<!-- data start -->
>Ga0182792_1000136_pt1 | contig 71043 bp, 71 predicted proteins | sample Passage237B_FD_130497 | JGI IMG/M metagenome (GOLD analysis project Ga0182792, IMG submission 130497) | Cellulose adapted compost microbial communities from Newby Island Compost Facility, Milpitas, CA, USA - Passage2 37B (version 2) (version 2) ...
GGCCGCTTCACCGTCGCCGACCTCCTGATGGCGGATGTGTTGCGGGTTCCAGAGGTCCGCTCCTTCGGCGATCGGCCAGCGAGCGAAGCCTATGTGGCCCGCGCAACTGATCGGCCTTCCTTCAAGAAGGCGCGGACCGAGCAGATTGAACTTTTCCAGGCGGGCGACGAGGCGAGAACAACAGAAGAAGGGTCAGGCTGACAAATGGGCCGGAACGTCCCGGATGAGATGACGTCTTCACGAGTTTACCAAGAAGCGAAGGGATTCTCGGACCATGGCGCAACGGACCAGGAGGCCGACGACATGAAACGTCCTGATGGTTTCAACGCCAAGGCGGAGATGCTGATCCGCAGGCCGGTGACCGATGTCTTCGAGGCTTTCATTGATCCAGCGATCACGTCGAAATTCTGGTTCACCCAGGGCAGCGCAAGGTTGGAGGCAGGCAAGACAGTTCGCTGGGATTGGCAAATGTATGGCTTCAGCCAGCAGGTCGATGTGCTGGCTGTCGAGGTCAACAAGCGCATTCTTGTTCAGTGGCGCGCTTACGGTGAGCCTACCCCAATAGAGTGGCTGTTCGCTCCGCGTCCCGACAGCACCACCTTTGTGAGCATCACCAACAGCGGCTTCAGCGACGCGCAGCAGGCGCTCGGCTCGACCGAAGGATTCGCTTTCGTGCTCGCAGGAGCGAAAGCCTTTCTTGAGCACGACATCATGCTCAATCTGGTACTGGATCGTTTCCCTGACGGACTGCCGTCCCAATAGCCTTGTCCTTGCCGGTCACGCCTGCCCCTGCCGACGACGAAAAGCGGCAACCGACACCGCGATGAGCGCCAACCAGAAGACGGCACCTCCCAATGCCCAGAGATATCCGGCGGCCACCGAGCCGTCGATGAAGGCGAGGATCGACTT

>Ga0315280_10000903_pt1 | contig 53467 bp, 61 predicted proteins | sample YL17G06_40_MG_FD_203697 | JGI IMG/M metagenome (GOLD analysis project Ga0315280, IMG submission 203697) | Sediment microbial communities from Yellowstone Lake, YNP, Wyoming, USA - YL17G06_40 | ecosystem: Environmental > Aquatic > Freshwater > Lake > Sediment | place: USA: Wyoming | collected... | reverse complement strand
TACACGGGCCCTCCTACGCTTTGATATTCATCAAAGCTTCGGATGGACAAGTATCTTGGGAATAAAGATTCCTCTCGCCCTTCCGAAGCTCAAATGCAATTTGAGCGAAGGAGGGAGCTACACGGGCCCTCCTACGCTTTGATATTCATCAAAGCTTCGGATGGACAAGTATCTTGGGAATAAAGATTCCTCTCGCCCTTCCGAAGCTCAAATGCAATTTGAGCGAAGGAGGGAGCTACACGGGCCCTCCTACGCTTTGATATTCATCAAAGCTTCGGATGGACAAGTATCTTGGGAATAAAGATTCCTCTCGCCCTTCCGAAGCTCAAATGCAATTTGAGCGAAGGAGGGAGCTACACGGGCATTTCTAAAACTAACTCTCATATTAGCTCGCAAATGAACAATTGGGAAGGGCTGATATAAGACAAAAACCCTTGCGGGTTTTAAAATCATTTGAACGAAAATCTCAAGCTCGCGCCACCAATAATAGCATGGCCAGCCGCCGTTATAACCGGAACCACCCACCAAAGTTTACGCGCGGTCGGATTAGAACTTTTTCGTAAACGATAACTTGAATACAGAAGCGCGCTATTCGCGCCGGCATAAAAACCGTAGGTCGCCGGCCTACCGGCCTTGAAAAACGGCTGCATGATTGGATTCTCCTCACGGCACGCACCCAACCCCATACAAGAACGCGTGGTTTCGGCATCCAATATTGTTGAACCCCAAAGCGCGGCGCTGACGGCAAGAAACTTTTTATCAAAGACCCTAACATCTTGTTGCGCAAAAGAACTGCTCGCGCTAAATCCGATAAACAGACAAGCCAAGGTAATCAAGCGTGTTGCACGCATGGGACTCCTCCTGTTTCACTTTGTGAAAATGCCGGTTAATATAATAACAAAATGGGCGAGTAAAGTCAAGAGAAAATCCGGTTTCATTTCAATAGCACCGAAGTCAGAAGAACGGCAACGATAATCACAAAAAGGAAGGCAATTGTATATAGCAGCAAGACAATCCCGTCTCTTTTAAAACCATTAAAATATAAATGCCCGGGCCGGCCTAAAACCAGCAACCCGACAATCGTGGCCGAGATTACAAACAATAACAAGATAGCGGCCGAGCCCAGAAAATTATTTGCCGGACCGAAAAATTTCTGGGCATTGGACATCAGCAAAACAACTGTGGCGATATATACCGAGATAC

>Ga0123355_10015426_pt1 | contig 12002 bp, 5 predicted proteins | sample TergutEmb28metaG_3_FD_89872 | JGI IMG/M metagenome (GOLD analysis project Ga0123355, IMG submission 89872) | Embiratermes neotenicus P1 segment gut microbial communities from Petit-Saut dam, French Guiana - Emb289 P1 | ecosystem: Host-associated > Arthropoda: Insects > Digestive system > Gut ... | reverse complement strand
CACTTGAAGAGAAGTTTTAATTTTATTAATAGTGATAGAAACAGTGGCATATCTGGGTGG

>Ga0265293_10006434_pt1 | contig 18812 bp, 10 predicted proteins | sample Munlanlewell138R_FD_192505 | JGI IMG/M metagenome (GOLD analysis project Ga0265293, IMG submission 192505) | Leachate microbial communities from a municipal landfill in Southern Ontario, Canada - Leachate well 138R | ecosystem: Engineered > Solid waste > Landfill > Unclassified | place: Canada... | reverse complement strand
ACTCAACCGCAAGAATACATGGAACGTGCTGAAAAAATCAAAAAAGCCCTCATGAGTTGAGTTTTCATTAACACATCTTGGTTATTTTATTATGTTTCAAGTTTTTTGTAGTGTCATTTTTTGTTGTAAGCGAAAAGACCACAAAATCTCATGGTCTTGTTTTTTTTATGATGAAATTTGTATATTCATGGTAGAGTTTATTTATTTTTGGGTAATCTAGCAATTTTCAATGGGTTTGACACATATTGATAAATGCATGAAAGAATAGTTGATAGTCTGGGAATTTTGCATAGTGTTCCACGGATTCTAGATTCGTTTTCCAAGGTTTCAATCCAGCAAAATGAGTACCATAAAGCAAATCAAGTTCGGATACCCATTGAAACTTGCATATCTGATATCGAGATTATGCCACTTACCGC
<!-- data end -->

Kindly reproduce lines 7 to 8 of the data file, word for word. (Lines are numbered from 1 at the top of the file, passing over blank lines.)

>Ga0265293_10006434_pt1 | contig 18812 bp, 10 predicted proteins | sample Munlanlewell138R_FD_192505 | JGI IMG/M metagenome (GOLD analysis project Ga0265293, IMG submission 192505) | Leachate microbial communities from a municipal landfill in Southern Ontario, Canada - Leachate well 138R | ecosystem: Engineered > Solid waste > Landfill > Unclassified | place: Canada... | reverse complement strand
ACTCAACCGCAAGAATACATGGAACGTGCTGAAAAAATCAAAAAAGCCCTCATGAGTTGAGTTTTCATTAACACATCTTGGTTATTTTATTATGTTTCAAGTTTTTTGTAGTGTCATTTTTTGTTGTAAGCGAAAAGACCACAAAATCTCATGGTCTTGTTTTTTTTATGATGAAATTTGTATATTCATGGTAGAGTTTATTTATTTTTGGGTAATCTAGCAATTTTCAATGGGTTTGACACATATTGATAAATGCATGAAAGAATAGTTGATAGTCTGGGAATTTTGCATAGTGTTCCACGGATTCTAGATTCGTTTTCCAAGGTTTCAATCCAGCAAAATGAGTACCATAAAGCAAATCAAGTTCGGATACCCATTGAAACTTGCATATCTGATATCGAGATTATGCCACTTACCGC